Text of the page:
Have you ever wondered about cardio alternatives to running?
If so, you’re in luck. Today, we’ll go over some great alternatives to get your aerobic system going without having to run. Having some go-to alternatives is key to keep things fresh and fun.
Best Cardio Alternatives to Running
So, if you’re not the biggest fan of running (or are still building your endurance), here are nine fantastic alternatives.
1. Brisk Walking
Walking is among the most natural activities we can do. It’s fun, meditative, and incredibly effective. It’s also less stressful on the joints, which makes it great for beginners and overweight folks.
To make it even more beneficial, you can maintain a brisk pace – for example, aim to cover each mile in around fifteen minutes.
A 15-minute per mile is a good pace, and will get your heart rate up and also burn some calories. It’s a great cardio option for an “off day” when you’re just not feeling it, but want to get in some light cardio.
And a 15-minute mile is equal to 4 mph (60 / 15 = 4 mph), just for your reference. Divide 60 by the pace per mile, and that equals the miles per hour.
So a 12-minute mile is equal to to 5 mph (60 / 12 = 5 mph).
Brisk walking is also ideal if you’re in a scenic area, and want to get some exercise while also really taking in the views.
Brisk walking is an ideal light cardio, as it’s low intensity and does not burden your ankles, joints, or knees.
2. Jog – Walk Cycles
If continuous running feels intimidating, why not start with something less challenging? There are plenty of cardio alternatives to running, and one of the simplest ones is to alternate. Meaning, switch between jogging and walking for the duration of your workout.
For example, jog for one minute, walk for two minutes and repeat until you finish the workout. You still get the benefits of cardio, but without the grind of continuous jogging.
This is especially good if you’ve had an injury and want a less intense option. Or if you’re still in beginner mode and want to do some jogging, but not lock yourself in for the duration.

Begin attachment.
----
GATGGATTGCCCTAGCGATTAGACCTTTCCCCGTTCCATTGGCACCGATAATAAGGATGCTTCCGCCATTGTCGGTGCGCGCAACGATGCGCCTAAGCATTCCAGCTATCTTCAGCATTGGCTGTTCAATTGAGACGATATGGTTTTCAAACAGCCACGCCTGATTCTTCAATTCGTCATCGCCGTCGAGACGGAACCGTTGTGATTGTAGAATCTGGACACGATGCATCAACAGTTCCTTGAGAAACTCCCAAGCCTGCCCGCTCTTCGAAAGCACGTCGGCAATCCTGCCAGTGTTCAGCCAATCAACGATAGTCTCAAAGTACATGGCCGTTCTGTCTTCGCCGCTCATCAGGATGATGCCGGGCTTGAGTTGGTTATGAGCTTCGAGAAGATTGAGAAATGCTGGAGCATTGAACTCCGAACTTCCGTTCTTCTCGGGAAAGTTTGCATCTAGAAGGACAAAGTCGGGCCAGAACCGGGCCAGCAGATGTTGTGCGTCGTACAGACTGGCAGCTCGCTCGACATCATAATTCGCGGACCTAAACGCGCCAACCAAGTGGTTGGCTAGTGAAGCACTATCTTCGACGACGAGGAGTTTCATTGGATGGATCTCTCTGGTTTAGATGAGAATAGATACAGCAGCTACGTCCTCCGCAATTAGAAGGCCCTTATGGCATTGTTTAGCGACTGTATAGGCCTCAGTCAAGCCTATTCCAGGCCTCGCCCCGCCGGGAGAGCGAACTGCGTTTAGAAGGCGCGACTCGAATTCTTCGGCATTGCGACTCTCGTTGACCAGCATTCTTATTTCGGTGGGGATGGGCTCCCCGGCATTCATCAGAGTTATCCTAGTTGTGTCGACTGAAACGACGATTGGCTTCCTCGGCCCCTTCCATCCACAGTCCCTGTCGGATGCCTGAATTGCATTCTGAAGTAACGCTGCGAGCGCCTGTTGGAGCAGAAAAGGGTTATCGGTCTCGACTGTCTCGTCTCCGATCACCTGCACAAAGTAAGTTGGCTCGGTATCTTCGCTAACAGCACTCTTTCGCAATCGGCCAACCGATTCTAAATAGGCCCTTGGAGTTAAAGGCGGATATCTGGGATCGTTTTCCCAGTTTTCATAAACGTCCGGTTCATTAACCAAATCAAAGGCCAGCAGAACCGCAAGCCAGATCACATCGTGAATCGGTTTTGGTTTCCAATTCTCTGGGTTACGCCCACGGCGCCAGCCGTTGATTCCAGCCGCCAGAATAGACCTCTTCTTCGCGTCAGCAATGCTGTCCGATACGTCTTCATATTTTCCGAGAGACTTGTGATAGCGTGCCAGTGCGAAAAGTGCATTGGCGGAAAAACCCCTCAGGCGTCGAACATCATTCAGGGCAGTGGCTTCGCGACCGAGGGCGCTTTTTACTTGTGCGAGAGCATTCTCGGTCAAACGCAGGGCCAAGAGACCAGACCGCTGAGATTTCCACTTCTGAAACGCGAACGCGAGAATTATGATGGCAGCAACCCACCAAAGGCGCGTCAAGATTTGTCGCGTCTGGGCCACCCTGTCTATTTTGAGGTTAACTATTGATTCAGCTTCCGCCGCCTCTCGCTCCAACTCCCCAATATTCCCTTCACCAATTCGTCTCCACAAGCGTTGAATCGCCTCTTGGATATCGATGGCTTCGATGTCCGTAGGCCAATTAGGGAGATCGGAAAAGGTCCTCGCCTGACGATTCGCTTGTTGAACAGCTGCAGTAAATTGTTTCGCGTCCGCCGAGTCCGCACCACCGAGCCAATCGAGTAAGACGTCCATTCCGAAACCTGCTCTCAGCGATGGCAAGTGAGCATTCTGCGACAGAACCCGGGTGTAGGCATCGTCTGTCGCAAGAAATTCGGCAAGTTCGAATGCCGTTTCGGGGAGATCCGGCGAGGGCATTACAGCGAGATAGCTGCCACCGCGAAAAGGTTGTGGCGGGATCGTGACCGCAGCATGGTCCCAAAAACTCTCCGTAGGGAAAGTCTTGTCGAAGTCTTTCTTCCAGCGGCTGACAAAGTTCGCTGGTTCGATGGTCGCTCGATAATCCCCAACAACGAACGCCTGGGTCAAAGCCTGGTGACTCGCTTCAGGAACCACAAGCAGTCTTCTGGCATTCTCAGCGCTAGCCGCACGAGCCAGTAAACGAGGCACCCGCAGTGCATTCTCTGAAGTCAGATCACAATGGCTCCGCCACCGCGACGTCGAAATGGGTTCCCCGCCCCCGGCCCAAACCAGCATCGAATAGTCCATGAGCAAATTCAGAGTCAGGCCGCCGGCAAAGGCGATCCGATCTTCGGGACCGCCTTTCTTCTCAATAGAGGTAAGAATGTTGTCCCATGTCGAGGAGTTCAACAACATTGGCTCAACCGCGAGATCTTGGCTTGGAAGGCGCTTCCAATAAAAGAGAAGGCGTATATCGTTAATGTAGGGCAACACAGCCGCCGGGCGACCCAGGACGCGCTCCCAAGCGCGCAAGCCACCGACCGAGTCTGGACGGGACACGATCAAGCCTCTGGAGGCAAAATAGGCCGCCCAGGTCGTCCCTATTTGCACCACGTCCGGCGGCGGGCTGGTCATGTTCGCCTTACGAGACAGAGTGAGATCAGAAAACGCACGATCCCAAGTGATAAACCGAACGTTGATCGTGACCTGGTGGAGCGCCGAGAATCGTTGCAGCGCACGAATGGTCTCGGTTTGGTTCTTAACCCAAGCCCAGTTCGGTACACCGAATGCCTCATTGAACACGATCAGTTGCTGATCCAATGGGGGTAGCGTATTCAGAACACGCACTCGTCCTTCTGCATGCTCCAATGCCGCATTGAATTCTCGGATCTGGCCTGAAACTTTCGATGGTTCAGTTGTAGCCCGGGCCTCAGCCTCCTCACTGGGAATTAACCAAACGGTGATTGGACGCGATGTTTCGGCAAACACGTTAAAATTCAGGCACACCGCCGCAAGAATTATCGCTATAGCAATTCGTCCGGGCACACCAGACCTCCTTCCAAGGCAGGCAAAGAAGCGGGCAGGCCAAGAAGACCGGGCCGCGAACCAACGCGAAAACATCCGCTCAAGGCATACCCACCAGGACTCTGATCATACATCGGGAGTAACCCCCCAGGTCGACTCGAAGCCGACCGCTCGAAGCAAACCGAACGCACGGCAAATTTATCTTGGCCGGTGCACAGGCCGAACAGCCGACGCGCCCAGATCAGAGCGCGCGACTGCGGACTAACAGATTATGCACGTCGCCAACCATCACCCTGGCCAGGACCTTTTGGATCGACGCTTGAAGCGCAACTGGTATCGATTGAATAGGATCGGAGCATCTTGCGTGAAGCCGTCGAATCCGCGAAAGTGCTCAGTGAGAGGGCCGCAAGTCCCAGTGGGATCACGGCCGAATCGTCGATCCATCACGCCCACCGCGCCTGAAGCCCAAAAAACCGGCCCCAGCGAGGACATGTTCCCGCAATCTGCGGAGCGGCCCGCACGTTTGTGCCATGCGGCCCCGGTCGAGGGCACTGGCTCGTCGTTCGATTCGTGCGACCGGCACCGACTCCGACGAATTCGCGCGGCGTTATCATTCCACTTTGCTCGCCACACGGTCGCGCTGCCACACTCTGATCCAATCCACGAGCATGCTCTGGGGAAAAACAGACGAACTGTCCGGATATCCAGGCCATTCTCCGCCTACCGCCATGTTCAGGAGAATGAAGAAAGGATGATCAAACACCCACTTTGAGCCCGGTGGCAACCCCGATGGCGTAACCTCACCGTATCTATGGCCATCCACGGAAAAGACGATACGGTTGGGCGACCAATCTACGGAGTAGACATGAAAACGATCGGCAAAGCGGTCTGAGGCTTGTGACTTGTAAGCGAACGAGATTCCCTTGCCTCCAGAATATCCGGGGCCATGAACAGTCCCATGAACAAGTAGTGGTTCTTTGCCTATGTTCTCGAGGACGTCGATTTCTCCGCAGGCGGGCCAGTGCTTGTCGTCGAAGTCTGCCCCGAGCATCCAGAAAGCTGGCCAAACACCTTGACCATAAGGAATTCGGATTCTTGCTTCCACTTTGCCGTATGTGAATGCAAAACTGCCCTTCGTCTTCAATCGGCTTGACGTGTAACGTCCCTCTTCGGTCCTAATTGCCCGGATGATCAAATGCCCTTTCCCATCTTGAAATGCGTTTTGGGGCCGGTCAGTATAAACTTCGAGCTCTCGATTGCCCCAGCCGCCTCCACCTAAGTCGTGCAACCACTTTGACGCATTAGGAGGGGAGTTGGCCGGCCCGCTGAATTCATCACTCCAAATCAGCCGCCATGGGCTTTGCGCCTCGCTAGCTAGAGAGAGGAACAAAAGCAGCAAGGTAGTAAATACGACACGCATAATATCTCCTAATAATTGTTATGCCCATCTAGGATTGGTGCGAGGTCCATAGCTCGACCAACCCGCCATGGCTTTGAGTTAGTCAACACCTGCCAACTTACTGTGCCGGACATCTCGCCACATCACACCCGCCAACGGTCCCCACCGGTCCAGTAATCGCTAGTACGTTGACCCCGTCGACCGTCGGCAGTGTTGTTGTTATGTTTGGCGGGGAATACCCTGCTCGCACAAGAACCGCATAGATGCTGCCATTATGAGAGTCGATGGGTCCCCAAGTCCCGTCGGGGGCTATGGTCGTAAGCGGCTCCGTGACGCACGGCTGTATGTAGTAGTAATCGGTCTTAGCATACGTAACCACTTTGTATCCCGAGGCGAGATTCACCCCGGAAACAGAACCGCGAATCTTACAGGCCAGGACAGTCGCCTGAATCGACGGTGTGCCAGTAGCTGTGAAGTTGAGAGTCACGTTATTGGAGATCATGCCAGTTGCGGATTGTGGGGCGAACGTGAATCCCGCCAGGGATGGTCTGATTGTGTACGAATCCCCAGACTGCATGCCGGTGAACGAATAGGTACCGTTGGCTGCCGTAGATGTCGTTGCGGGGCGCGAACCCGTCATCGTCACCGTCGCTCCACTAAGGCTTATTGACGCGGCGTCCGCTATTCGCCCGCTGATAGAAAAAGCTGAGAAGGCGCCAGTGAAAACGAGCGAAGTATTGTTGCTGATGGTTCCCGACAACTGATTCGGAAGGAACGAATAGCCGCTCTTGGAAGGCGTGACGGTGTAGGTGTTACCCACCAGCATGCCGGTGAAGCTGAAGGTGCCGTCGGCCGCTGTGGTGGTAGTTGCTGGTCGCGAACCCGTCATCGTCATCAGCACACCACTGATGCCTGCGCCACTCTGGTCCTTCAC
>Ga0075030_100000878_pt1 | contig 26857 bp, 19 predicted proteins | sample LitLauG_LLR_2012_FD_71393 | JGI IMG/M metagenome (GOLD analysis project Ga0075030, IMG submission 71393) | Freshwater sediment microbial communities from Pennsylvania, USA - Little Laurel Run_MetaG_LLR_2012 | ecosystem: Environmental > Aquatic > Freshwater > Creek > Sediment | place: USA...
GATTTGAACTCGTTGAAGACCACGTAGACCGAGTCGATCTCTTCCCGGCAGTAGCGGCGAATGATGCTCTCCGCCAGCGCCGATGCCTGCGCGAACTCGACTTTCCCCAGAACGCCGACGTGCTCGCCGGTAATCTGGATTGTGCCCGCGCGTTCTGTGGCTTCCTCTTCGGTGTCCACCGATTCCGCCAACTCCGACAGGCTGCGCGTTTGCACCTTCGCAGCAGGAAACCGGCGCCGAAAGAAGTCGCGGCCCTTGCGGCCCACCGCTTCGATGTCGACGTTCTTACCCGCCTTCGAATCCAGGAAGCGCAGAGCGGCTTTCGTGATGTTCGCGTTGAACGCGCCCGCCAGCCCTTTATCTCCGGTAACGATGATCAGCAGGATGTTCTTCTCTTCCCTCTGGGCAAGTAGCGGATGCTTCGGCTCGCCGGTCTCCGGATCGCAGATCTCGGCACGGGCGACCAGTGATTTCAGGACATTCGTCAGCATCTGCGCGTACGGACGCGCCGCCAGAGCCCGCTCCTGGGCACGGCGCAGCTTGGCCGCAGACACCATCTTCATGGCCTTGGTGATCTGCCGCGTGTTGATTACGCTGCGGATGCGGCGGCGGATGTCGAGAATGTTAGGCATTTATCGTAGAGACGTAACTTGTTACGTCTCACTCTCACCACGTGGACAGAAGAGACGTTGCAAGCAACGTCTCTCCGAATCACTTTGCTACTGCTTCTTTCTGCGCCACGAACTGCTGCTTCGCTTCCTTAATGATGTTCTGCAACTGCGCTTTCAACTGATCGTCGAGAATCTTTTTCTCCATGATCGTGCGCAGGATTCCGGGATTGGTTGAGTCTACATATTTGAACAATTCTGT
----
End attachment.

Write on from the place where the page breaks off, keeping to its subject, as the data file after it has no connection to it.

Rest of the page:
And there are no hard and fast rules! So depending on your state that day, you can do more walking than jogging, or vice versa. The key is to do something, and to stay active.
Swimming is a fantastic full-body activity that builds endurance, burns a ton of calories, and helps you get more muscular. And the best part? It’s incredibly fun, especially as you get good at it. Plus, it’s low-impact, which means it doesn’t stress your joints.
Even if you don’t enjoy swimming laps, this is a great exercise to have in your wheelhouse. It is so joint-friendly, and once you get a taste of it you will really feel the cardio benefits.
You can start with as little as five to ten laps in a pool and slowly build from there. 
Bicycling is another simple, fun, and low-impact cardio alternative to running. The best part is, you can take your bike outside and have a ton of fun with friends or family. For example, you can ride around town, enjoy a local park, or take a trip to some destination.
It’s best to wear a helmet, as falls are very common and can be very serious. And you don’t need to pedal like Lance Armstrong. Again, the key is to stay active and keep the cardio going.
5. Stationary Bike
Though not as engaging as an actual bicycle, the stationary bike is another viable cardio alternative. It burns many calories, improves endurance, and strengthens your entire lower body.
One key is make sure you get the bike seat position correct. You want your leg bend to be at a 25 degree angle (approximate) in the down position. That is the perfect seat position on a stationary bike.
It’s also low-impact, which makes it great for overweight folks. 
You can start with ten to twenty minutes at moderate intensity, and build up from there.
The elliptical machine is great because it burns a ton of calories and improves our aerobic capacity. Plus, it trains the upper and lower body simultaneously, which allows for more balanced muscular development.
Start at a moderate intensity and aim for 20 to 30 minutes per session.
7. Stair Master